After choosing an ARM platform for ultramobility purposes, Windows would have to be reprogrammed and recompiled to run on it. There are, of course, limitations for both efficiency and security reasons, which is why Windows RT is not as full-featured as Windows 8. But to say Windows RT is “crippled” is the wrong mindset when battery life and fundamentally different hardware are the basis of a product design, in my view. As to why Microsoft chose to lock down the RT OS instead of allowing side-loaded apps, I expect those business decisions revolved primarily around security, but jailbreaking is a separate discussion. In general, the controlled “walled-garden” approach to app development means standardization for further app efficiency and security, whereas x86 legacy software are not programmed for touch-friendliness, resource efficiency, security, and new Win8 functionality like connected standby.
Thus legacy desktop applications actually lower the tablet experience, and Windows RT on Surface is the purest Windows tablet experience you can get–which will only get better with the upcoming fully touch-friendly Office.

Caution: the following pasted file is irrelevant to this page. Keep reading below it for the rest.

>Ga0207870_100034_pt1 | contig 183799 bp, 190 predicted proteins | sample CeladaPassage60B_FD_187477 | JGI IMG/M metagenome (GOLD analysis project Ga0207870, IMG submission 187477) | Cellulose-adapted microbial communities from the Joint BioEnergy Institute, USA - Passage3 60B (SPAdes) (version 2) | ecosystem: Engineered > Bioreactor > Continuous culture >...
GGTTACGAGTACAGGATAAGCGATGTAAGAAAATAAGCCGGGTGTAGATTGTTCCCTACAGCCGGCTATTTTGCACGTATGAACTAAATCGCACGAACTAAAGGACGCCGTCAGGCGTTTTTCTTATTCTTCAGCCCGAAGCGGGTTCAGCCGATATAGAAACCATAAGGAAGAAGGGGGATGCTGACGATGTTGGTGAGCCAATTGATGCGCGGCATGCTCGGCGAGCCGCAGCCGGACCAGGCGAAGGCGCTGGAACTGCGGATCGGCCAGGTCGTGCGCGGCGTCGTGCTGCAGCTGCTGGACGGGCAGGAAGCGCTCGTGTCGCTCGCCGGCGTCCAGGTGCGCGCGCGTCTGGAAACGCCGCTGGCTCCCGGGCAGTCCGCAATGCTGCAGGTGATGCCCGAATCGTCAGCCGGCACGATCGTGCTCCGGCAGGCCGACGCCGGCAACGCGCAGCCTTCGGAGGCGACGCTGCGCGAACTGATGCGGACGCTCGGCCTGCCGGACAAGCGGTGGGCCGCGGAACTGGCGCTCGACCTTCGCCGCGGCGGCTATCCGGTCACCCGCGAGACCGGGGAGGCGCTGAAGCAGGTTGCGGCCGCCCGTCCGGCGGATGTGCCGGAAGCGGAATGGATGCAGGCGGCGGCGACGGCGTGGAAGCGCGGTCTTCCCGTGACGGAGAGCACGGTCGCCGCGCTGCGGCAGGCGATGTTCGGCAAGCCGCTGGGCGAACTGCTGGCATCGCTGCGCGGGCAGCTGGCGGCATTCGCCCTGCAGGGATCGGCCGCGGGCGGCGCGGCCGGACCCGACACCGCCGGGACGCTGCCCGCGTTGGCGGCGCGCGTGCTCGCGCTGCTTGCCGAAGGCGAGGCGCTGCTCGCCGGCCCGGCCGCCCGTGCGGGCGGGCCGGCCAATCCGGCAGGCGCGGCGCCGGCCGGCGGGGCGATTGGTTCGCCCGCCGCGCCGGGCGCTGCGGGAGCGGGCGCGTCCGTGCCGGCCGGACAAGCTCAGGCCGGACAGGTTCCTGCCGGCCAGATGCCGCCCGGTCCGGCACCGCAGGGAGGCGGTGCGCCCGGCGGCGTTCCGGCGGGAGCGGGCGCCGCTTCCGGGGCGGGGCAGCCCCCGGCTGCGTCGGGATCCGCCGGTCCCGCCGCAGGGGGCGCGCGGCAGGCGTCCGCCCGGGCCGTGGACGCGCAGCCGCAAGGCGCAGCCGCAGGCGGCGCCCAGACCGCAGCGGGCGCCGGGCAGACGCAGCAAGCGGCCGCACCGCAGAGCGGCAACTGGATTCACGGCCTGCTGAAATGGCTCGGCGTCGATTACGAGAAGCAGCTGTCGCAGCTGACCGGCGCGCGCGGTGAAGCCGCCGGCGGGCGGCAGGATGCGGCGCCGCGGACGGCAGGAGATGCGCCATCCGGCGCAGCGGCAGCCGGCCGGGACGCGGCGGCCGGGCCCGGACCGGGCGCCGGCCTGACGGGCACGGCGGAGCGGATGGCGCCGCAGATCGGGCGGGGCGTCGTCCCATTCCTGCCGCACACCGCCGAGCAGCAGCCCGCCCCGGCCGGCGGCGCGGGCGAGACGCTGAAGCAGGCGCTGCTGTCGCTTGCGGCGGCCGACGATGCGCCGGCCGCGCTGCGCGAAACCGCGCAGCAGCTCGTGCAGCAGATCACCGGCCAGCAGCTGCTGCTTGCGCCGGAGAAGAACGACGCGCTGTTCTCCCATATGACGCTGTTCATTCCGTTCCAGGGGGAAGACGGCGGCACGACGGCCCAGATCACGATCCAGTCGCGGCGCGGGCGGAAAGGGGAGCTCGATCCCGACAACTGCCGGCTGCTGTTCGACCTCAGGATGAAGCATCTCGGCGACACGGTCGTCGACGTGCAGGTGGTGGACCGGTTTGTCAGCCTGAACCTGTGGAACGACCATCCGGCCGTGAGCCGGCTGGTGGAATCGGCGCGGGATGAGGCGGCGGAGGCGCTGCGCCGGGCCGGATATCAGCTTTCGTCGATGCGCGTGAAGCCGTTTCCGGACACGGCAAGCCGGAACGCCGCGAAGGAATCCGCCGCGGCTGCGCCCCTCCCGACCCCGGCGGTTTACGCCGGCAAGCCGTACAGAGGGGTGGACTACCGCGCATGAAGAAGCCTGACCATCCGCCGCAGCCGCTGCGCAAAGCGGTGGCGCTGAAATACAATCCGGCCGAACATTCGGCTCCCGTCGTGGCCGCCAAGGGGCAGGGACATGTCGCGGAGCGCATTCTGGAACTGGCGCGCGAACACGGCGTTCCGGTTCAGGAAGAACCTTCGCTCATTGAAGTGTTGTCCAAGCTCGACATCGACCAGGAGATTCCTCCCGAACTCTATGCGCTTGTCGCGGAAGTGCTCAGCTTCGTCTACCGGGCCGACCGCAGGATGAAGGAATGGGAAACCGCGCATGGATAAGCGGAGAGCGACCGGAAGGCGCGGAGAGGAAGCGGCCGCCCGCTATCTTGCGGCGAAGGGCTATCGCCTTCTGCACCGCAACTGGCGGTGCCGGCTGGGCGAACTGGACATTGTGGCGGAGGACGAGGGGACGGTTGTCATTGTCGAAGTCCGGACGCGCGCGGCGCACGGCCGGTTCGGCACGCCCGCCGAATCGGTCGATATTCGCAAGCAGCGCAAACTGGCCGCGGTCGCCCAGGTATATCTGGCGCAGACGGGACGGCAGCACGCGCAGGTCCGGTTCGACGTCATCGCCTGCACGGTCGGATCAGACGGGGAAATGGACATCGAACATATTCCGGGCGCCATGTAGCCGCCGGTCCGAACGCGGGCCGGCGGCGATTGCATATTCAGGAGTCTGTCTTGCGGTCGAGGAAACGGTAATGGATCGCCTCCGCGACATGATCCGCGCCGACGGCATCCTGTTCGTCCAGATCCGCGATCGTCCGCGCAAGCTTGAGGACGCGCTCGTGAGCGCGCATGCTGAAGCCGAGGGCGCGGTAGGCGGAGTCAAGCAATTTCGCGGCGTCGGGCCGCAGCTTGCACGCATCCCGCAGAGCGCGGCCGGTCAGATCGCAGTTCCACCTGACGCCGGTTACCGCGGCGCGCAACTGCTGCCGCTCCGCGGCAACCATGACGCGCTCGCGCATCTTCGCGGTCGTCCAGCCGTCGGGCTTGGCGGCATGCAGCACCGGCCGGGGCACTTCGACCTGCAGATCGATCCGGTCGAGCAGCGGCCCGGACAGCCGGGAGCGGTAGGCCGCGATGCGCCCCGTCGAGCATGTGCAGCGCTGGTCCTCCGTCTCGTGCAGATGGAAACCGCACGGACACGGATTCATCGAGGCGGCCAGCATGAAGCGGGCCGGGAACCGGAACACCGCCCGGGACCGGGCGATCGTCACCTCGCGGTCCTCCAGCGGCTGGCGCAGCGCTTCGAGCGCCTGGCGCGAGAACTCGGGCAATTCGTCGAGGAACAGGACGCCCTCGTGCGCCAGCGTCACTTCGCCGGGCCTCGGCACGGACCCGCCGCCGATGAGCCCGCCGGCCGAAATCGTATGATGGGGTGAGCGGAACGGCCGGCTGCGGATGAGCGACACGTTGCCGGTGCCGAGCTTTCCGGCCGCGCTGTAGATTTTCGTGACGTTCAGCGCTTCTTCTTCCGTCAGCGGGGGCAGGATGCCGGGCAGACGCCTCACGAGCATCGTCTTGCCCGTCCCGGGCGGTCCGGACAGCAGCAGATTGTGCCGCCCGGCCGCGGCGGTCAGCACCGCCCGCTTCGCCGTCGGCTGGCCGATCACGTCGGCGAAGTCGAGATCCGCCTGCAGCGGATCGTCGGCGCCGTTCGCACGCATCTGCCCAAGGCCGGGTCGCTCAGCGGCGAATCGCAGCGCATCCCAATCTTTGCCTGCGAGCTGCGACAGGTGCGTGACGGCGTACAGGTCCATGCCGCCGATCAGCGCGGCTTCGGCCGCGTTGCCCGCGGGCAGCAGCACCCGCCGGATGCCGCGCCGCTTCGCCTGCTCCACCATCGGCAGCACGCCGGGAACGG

Moreover, the walled-garden approach conceivably appeals to users already accustomed to that limitation (other iOS/Android users) and ultimately to users who desire more functionality in a low-maintenance platform. And Windows RT is low-maintenance compared to a regular Windows device because you don’t need to worry about installing a good antivirus that would further impact performance and battery life, nor reinstalling all your software after a reformat: You can sync both apps and general settings to SkyDrive so if something happens to your Surface, just setting up a new or reset Surface with your Microsoft Account means your previous settings and apps will be reconfigured for you automatically; this applies only to apps from the store, of course.
People may point out that even from the mobility+longevity approach, the Surface RT’s battery life still isn’t as much as some iOS or Android devices. Another argument is that forthcoming Intel processors will be better with regular Windows 8 devices, negating the battery life argument and ARM approach, but we have yet to see these devices in the market, so that discussion is for later. From ground up, Windows RT is already significantly more than either iOS or Android; the more complex backend capabilities and platform power to run Office are, I presume, the reasons for lower battery life than certain other mobile devices that run only single-task apps. I never did formal tests with the Surface RT, as it regularly met my mobile battery life needs, but I did test the Surface 2, and the results aren’t shabby at all.